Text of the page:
The letter ("Short-sighted training system", May 21) from the chair of the Scottish Association for Visual Impairment, Dominic Everett, was timely and apposite, in view of the news of the creation of a specialist curriculum in England for deaf-blind children, the review of teacher training in Scotland and cuts to public services.
Mr Everett's analysis of the structural deficiencies in the education of children with visual impairment is clear, and he has offered a partial solution to this by advocating appropriate teacher training.
What he has not done is to take the logical step of advocating for national standards that are specific to each disability, to deliver the "consistent approach to the delivery of services" that he concludes is needed.
There are no mandatory standards in the education of children with disabilities in Scotland, yet the education of non-disabled children is hemmed around with every conceivable standard.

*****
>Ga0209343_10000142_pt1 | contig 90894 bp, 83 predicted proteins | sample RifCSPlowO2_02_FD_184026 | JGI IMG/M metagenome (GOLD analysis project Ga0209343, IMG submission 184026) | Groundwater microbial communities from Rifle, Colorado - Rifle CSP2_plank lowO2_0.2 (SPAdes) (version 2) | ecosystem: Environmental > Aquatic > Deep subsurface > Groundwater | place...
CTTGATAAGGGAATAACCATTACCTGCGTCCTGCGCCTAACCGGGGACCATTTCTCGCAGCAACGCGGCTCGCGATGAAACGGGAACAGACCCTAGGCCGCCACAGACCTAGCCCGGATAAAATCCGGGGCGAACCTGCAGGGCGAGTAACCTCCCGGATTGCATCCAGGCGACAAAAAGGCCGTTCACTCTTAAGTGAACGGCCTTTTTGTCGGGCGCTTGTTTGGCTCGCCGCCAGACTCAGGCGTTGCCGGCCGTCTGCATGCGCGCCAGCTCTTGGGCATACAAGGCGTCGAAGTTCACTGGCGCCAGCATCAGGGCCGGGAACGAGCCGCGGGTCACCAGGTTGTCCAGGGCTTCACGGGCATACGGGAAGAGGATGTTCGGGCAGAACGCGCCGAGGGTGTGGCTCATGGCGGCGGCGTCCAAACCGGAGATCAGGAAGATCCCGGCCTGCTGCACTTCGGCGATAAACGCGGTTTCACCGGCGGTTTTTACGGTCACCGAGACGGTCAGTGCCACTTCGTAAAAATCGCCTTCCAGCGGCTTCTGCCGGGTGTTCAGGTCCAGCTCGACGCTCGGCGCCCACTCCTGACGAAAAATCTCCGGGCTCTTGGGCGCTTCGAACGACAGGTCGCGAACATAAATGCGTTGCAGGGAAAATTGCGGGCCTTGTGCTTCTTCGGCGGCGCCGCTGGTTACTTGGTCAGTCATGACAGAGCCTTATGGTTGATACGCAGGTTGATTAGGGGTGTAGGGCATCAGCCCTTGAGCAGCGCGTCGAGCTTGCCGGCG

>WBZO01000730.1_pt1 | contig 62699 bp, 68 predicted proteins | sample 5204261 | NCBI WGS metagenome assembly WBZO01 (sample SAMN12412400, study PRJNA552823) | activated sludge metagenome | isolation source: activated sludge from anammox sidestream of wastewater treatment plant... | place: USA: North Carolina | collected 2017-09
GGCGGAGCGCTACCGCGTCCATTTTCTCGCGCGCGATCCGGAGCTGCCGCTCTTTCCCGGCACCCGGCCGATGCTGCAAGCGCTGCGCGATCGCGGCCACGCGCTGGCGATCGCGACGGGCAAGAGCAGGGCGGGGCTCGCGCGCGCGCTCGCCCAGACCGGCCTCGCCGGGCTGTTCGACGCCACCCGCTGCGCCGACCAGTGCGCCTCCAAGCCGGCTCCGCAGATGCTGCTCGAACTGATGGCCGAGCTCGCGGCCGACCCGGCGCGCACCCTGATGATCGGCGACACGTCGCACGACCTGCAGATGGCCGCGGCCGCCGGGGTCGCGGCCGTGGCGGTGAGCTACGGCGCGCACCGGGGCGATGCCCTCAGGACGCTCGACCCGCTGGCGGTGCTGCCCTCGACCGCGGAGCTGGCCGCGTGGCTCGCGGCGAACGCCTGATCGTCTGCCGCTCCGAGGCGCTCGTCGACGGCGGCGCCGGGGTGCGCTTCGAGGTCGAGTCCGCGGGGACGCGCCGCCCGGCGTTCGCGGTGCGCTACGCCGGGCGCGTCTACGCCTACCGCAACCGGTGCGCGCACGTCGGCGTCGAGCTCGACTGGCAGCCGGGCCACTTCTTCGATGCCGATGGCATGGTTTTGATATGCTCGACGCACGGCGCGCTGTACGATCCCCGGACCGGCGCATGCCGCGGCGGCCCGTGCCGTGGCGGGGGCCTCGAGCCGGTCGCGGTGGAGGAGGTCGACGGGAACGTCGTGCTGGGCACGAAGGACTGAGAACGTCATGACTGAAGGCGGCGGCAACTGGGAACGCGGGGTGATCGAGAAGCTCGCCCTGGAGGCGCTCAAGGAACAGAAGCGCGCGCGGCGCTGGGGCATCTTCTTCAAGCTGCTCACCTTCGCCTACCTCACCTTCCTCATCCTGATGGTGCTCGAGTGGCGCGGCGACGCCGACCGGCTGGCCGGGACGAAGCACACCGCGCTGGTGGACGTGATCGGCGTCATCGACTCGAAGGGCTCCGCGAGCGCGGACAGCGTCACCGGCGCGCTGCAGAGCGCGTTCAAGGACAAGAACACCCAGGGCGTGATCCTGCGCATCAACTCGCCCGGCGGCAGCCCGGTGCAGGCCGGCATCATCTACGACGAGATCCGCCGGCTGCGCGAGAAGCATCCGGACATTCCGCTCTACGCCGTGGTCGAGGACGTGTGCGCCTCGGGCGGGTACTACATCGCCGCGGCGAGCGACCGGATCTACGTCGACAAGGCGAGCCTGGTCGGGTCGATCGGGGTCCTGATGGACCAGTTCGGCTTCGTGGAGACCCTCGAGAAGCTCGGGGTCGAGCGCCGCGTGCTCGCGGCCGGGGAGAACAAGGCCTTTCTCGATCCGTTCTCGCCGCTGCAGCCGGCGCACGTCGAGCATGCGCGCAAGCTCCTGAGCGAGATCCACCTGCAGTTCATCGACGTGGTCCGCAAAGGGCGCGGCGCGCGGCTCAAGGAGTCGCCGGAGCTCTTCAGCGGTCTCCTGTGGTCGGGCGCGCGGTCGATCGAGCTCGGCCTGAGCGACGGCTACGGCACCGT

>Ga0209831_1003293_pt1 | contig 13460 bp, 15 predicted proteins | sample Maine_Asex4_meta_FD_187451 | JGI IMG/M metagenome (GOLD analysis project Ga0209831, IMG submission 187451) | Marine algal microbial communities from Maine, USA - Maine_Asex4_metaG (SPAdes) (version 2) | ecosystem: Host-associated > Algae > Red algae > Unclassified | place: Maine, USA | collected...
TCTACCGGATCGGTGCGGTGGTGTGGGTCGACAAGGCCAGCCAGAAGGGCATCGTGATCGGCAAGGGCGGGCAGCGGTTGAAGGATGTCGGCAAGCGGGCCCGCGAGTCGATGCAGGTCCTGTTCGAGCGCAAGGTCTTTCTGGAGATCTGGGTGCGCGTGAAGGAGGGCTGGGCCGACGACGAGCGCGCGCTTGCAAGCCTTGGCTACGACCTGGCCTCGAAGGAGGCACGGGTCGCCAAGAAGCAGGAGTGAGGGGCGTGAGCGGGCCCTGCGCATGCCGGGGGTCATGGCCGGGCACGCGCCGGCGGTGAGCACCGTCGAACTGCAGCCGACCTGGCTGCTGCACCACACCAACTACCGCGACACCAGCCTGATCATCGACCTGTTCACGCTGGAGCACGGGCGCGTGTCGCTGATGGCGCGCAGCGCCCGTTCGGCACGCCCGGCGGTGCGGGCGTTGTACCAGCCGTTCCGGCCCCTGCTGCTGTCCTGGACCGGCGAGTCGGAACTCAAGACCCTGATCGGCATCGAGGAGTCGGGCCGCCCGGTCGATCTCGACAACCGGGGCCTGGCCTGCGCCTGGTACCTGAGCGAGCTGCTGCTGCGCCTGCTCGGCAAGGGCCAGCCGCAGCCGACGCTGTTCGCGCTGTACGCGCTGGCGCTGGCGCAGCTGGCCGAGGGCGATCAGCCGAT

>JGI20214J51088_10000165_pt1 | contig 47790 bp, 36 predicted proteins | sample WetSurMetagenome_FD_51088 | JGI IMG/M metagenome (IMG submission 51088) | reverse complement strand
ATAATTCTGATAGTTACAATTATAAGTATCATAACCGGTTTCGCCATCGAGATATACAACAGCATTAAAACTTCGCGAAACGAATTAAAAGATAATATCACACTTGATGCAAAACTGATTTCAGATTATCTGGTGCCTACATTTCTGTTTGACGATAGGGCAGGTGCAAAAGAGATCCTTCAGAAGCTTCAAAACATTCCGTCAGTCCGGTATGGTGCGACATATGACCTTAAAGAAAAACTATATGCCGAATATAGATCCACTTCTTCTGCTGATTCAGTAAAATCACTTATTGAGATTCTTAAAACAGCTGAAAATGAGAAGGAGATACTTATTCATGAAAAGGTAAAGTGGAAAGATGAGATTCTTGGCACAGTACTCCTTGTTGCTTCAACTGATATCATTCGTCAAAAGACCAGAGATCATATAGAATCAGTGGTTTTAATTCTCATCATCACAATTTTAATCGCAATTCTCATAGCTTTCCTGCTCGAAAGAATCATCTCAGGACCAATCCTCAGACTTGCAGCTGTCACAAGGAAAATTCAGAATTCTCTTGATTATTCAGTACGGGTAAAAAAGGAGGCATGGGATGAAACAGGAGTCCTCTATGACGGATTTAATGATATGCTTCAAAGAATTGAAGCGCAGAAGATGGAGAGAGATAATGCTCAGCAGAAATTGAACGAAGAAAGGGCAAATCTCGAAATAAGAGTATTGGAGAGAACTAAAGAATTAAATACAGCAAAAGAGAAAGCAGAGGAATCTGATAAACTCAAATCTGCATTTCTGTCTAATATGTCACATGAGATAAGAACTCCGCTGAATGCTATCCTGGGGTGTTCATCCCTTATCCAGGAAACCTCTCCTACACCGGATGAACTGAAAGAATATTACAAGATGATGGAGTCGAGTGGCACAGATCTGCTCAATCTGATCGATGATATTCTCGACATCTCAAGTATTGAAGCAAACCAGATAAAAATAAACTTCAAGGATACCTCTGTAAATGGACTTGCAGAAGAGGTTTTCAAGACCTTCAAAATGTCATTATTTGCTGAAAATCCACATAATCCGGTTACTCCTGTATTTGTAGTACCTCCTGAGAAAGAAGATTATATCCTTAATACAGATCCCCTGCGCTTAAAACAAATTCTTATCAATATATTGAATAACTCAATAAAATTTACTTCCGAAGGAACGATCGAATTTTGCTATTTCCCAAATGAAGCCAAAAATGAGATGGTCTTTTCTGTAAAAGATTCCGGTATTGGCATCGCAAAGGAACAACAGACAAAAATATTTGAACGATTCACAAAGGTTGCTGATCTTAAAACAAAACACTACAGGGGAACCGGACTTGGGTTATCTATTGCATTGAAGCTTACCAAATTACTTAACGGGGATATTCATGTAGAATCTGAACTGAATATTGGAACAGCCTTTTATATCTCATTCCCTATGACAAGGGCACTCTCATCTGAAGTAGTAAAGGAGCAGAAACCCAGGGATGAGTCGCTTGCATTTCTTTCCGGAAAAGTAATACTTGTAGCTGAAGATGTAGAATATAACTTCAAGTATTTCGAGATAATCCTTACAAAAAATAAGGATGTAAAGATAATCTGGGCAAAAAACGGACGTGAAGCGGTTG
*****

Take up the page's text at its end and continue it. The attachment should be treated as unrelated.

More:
All organisations campaigning for people with disabilities now have the opportunity to press for national standards of initial and continuing teacher education in relation to children with disabilities, through the review conducted by Graham Donaldson.
The other essential elements to enable the enforcement of standards are specialist curricula, or adaptations to the mainstream curriculum, and quality indicators for school inspections that are disability- specific.
These are all sensible measures, which guard against the lowest common denominator schooling meted out to pupils with disabilities, the only "standard" of which is whether or not the child can cope with the school environment. There are international models for each of these three elements, most particularly in the United States.
Autism Rights invites all other disability organisations to join us in campaigning to enforce educational standards for children with disabilities.
Fiona Sinclair, Autism Rights, Arran View, Dunure, Ayrshire.